Marjorie Hecht

From Observatory

Marjorie Hecht Headshot.jpeg
Marjorie Hecht Headshot.jpeg
Marjorie Hecht
Activist. Editor. Writer

Marjorie Hecht is a longtime magazine editor and writer with a specialty in science topics. She is a freelance writer and community activist living on Cape Cod.

Latest by this author

Marjorie Hecht is a longtime magazine editor and writer with a specialty in science topics. Her eclectic career includes working as a community organizer and social worker in New York City in the days of the Johnson poverty program and being a reporter at the United Nations. Now she is a freelance writer and community activist living on Cape Cod.

Current Science Daily | June 2023

The modern synthesis view that random genetic mutations and natural selection drive evolution has predominated in science for almost a century. More recently, experimental evidence, made possible by advanced technological methods, is challenging this view.

Current Science Daily | June 2023

Clinical cytogenetics looks at the relationship of human disease and chromosomes, the long DNA molecules that contain an organism's genetic material. Historically, cytogenetics enabled the identification of the abnormal chromosomes responsible for Down syndrome and chronic myeloid leukemia, among other discoveries.

Current Science Daily | February 2023

Professor Denis Noble reviews Kathy Wilkesʼ philosophy work and interdisciplinary contributions during her career at Oxford University

Current Science Daily | January 2023

If life emerged from non-life, as many scientists hold, how did this dead matter begin to think? Two longtime chemists discussed this question in a perspective published in the Dec. 3, 2022, issue of the journal Life.

Current Science Daily | January 2023

A team of researchers in the Department of Biomolecular Sciences at the Weizmann Institute of Science in Israel examined how four enzymes that generate sphingolipids and their precursor metabolic pathways might have evolved.

The researchers conclude that current models for the origin of life fail to provide evidence for the evolution of these metabolic pathways, which are necessary for sphingolipid synthesis.

Current Science Daily | September 2022

Newly discovered evidence shows that a flawed 1956 report issued to the public by the U.S. National Academy of Sciences (NAS) played a large role in establishing the erroneous yet widespread view that ionizing radiation at any level is dangerous.

Current Science Daily | April 2022

Duke University professor Adrian Bejan's book, Time and Beauty: Why Time Flies and Beauty Never Dies, examines how physics explains our everyday perceptions of time and beauty.

Current Science Daily | May 2021

The current prevailing view in biological science is that the DNA of mitochondria, the structures that convert nutrients into cellular energy, is passed on only through maternal inheritance. How this idea came to be, and a theory on why it's wrong, is the subject of a review paper by physical anthropologist Jeffrey H. Schwartz.

Current Science Daily | February 2022

Professor Mark McMenamin, a Mount Holyoke College geologist, chanced upon a dark-colored fossil bone dating to the Lower Jurassic period, between 201 million and 174.1 million years ago.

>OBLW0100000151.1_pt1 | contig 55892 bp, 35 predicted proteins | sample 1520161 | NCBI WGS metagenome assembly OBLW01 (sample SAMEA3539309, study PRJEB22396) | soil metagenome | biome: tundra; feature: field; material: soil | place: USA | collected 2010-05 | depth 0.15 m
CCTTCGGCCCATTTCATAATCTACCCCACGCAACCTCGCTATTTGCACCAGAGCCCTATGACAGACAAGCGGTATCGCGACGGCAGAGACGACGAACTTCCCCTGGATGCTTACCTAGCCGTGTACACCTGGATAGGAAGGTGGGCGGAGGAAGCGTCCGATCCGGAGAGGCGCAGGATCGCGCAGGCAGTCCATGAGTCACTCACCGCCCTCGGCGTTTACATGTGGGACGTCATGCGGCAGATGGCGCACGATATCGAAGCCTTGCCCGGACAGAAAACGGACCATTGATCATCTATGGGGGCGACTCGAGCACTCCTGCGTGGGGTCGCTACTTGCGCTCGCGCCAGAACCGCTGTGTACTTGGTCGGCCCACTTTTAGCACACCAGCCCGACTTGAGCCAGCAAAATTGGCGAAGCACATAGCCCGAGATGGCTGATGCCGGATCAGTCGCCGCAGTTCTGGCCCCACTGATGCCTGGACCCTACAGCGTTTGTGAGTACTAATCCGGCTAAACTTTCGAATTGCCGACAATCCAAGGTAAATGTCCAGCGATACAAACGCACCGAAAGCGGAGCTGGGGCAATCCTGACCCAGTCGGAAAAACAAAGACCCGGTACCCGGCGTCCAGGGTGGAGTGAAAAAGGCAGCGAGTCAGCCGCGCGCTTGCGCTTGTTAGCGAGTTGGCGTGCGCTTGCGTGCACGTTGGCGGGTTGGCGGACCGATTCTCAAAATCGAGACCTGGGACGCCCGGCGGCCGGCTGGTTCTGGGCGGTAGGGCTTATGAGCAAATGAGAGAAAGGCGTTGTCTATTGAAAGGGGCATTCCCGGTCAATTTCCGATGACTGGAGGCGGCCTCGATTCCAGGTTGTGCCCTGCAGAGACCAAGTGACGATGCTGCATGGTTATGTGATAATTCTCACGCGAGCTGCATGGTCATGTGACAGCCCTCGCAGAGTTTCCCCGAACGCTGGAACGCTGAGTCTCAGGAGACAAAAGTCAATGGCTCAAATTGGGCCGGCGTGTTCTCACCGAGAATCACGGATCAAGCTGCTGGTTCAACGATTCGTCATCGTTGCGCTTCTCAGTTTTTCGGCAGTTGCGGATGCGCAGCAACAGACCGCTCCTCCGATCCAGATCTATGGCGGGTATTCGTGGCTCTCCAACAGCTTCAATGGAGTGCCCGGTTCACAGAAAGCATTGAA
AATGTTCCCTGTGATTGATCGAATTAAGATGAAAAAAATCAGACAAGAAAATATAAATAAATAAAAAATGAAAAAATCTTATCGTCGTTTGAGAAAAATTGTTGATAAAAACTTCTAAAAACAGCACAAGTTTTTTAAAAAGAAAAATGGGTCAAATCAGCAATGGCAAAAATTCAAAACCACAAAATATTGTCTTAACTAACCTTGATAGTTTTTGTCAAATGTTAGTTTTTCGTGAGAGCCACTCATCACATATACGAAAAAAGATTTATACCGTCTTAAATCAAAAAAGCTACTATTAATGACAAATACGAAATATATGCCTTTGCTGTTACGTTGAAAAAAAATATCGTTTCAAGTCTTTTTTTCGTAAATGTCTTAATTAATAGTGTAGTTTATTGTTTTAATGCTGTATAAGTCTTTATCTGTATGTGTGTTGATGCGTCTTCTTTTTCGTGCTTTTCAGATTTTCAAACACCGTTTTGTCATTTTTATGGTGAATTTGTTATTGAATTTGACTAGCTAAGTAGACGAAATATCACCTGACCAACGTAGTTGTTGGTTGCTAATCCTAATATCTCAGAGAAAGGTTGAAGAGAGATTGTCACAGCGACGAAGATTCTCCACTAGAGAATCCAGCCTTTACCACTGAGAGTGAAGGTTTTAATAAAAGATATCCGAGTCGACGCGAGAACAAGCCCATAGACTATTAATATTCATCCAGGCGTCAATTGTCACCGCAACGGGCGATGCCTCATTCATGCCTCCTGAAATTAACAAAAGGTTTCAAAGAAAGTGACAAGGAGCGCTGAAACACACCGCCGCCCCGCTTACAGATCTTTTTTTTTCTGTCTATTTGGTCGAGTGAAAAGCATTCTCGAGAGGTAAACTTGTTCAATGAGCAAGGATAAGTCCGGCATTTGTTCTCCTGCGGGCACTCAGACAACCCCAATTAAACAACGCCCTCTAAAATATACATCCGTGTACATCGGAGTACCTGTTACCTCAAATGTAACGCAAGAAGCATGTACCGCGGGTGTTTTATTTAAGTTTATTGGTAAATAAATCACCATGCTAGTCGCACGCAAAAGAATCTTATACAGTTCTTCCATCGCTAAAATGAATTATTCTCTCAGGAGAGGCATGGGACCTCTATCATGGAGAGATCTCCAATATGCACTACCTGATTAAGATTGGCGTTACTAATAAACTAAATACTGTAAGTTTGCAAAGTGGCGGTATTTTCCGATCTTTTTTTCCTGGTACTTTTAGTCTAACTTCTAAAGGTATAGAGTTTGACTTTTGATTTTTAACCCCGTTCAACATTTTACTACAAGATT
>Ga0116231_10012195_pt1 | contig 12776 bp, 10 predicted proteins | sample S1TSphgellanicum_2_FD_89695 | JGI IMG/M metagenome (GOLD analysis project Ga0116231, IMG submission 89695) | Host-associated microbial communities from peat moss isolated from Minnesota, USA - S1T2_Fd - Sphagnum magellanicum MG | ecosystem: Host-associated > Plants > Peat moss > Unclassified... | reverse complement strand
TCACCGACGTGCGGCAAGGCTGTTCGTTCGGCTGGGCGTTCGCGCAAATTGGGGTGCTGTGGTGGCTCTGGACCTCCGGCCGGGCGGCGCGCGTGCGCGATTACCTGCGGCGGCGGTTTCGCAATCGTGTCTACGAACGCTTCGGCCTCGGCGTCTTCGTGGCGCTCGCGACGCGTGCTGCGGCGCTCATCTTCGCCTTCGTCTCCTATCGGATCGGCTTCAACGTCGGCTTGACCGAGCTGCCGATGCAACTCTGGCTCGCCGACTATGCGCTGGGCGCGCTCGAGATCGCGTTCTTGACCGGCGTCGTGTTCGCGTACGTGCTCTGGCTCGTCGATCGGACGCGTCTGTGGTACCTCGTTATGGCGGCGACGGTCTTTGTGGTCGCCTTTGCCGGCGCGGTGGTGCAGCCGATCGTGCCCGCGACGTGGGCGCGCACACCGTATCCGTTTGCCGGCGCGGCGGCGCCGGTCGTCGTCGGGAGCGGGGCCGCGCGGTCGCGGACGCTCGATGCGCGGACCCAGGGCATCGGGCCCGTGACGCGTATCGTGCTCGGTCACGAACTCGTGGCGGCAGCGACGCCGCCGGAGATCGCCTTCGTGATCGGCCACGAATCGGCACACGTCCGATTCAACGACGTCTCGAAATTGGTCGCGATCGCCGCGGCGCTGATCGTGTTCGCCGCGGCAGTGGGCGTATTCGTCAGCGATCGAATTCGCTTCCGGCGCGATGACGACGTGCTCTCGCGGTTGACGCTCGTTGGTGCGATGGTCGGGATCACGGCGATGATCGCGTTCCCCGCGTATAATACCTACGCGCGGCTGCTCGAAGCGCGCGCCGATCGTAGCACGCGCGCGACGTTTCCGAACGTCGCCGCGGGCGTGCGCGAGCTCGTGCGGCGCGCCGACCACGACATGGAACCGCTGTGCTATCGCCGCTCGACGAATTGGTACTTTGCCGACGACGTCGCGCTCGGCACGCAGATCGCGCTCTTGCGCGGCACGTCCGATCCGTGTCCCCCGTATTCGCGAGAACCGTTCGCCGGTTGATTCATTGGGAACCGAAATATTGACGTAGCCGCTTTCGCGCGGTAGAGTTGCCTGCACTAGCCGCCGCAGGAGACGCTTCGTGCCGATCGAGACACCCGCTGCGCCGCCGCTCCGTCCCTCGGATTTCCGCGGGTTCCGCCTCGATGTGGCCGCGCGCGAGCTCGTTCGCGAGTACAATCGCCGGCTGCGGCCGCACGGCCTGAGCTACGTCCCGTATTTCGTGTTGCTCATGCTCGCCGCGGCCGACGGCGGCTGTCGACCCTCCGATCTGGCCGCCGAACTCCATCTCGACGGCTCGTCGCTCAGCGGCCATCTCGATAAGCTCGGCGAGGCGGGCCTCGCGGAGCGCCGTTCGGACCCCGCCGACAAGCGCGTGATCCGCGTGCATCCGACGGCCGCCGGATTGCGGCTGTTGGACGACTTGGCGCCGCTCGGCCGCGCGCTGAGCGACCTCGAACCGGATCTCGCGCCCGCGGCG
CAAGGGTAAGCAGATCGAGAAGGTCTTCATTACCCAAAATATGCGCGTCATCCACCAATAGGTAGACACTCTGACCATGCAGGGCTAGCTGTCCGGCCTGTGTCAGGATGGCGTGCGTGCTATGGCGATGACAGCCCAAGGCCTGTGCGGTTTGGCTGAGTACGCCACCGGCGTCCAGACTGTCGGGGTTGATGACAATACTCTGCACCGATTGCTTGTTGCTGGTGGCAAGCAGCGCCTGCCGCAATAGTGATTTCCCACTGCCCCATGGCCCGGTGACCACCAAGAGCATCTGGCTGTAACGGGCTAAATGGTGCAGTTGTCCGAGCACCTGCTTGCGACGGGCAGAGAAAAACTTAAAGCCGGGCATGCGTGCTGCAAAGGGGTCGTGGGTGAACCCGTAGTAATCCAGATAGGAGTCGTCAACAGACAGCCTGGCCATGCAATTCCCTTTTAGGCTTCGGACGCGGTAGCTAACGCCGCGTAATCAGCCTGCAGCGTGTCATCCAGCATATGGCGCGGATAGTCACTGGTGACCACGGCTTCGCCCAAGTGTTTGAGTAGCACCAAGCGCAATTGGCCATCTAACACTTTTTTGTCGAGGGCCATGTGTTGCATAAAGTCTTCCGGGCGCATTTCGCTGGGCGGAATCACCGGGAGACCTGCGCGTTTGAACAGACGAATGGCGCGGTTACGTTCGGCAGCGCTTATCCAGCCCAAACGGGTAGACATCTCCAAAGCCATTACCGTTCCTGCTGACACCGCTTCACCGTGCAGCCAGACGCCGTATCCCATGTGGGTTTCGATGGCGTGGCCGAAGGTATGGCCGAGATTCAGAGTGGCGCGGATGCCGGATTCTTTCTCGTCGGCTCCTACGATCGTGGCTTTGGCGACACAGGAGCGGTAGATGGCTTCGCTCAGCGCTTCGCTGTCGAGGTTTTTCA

Current Science Daily | November 2021

A prevailing scientific scenario for the chemical origin of life focuses on RNA (ribonucleic acid) and proteins, biopolymers without which there would be no life today. But a new study suggests that it's not plausible that these complex molecules could spontaneously appear prebiotically.

Current Science Daily | October 2021

A research team from the Department of Genetics, Evolution and the Environment, at University College, London, has developed a computational and evolutionary model that sheds light on the processes involved in mitochondrial inheritance for humans and mice.

Current Science Daily | September 2021

In an intriguing look at the origins of cognition and technology in nature, theoretical chemist Addy Pross is exploring how nature discovered its own laws twicefirst unconsciously and later consciously.

Current Science Daily | February 2021

In the view of Douglas H. Erwin, senior research biologist and curator of Paleozoic invertebrates at the Smithsonian's National Museum of Natural History in Washington, D.C., evolutionary novelty precedes innovation. He has compared novelty to an invention with a patent, whereas innovation is like an economically significant invention. In biology an example of an innovation would be a change in the structure of ecological communities.

Healthline | March 2023
Kinute | January 2023

Cyanobacteria has become a familiar word in areas where there are freshwater lakes and ponds because their rapid growth produces toxins that make humans sick and can kill wildlife or pets who drink the water. Cape Cod, Massachusetts, famous for its ocean beaches and freshwater ponds, has a two-pronged approach to monitoring and preventing cyanobacteria blooms.

Kinute | July 2021

Entomologist and author Douglas Tallamy proposes a practical way that anyone with a patch of outdoor space can help restore environmental balance: Reduce your amount of grass, plant some keystone native species and change outdoor lights to yellow.


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